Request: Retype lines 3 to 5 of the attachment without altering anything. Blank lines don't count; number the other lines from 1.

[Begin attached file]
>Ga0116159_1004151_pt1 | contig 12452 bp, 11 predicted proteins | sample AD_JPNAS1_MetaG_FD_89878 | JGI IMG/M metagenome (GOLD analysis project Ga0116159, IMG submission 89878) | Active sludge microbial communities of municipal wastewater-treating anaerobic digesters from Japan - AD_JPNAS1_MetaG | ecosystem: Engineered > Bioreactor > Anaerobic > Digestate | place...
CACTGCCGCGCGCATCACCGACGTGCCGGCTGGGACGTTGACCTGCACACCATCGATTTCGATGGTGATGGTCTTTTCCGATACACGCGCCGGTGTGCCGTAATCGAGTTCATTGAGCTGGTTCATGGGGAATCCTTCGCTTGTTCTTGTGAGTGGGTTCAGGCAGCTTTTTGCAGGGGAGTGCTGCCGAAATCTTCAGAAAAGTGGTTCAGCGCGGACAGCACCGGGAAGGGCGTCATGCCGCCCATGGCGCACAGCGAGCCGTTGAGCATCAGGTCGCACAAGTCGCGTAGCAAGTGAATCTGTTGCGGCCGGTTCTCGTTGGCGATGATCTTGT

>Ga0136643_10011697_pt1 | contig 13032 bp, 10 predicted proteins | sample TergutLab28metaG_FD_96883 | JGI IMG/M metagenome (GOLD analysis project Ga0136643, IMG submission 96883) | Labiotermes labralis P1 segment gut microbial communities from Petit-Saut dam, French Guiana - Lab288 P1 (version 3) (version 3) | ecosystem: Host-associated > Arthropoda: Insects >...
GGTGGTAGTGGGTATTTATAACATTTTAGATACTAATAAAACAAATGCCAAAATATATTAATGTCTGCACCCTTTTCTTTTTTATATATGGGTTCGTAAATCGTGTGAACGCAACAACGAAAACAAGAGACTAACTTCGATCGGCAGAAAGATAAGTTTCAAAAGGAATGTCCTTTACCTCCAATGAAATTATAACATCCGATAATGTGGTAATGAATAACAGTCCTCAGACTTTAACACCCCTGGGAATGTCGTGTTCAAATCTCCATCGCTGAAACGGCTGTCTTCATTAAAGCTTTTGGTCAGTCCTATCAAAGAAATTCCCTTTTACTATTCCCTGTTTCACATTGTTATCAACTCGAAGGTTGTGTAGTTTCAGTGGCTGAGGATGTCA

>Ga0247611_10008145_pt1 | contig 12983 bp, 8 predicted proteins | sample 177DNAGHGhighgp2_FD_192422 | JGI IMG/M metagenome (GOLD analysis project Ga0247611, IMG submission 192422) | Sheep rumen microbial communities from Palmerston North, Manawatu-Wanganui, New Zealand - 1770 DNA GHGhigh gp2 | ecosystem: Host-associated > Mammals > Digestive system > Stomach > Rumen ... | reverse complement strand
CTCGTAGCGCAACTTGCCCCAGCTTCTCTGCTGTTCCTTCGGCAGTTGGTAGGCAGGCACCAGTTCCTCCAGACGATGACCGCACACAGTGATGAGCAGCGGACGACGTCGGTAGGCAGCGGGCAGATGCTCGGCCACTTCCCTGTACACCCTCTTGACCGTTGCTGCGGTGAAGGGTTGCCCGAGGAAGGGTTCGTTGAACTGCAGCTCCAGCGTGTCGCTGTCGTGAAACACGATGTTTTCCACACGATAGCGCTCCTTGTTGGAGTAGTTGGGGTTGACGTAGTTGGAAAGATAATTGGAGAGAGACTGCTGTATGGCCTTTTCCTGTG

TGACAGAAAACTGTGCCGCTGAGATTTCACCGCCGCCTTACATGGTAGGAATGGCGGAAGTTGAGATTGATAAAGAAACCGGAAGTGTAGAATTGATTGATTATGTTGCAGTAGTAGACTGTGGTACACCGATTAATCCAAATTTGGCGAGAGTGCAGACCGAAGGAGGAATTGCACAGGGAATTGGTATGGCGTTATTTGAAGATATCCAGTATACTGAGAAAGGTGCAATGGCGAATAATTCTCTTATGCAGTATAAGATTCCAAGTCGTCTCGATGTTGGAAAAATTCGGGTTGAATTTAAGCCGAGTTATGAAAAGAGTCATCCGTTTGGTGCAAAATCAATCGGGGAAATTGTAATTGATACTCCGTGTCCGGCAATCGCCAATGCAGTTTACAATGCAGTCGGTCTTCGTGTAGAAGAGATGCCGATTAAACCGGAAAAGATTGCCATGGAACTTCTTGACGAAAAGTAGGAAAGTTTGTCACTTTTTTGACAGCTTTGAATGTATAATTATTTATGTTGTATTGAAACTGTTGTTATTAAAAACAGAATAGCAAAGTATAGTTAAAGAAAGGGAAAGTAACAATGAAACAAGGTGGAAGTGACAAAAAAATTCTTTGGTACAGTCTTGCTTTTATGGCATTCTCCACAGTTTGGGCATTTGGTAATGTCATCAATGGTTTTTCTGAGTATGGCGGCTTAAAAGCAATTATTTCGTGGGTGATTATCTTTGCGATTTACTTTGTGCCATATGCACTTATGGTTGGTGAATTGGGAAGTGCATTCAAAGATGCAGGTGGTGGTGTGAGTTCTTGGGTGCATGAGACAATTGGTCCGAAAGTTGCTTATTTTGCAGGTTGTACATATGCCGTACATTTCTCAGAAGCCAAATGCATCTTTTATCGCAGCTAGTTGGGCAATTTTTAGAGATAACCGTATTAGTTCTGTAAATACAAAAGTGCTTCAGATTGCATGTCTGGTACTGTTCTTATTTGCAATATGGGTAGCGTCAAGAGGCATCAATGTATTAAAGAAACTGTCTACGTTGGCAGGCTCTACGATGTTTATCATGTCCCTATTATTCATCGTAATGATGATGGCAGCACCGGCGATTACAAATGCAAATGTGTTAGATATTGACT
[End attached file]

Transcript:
>Ga0136643_10011697_pt1 | contig 13032 bp, 10 predicted proteins | sample TergutLab28metaG_FD_96883 | JGI IMG/M metagenome (GOLD analysis project Ga0136643, IMG submission 96883) | Labiotermes labralis P1 segment gut microbial communities from Petit-Saut dam, French Guiana - Lab288 P1 (version 3) (version 3) | ecosystem: Host-associated > Arthropoda: Insects >...
GGTGGTAGTGGGTATTTATAACATTTTAGATACTAATAAAACAAATGCCAAAATATATTAATGTCTGCACCCTTTTCTTTTTTATATATGGGTTCGTAAATCGTGTGAACGCAACAACGAAAACAAGAGACTAACTTCGATCGGCAGAAAGATAAGTTTCAAAAGGAATGTCCTTTACCTCCAATGAAATTATAACATCCGATAATGTGGTAATGAATAACAGTCCTCAGACTTTAACACCCCTGGGAATGTCGTGTTCAAATCTCCATCGCTGAAACGGCTGTCTTCATTAAAGCTTTTGGTCAGTCCTATCAAAGAAATTCCCTTTTACTATTCCCTGTTTCACATTGTTATCAACTCGAAGGTTGTGTAGTTTCAGTGGCTGAGGATGTCA

>Ga0247611_10008145_pt1 | contig 12983 bp, 8 predicted proteins | sample 177DNAGHGhighgp2_FD_192422 | JGI IMG/M metagenome (GOLD analysis project Ga0247611, IMG submission 192422) | Sheep rumen microbial communities from Palmerston North, Manawatu-Wanganui, New Zealand - 1770 DNA GHGhigh gp2 | ecosystem: Host-associated > Mammals > Digestive system > Stomach > Rumen ... | reverse complement strand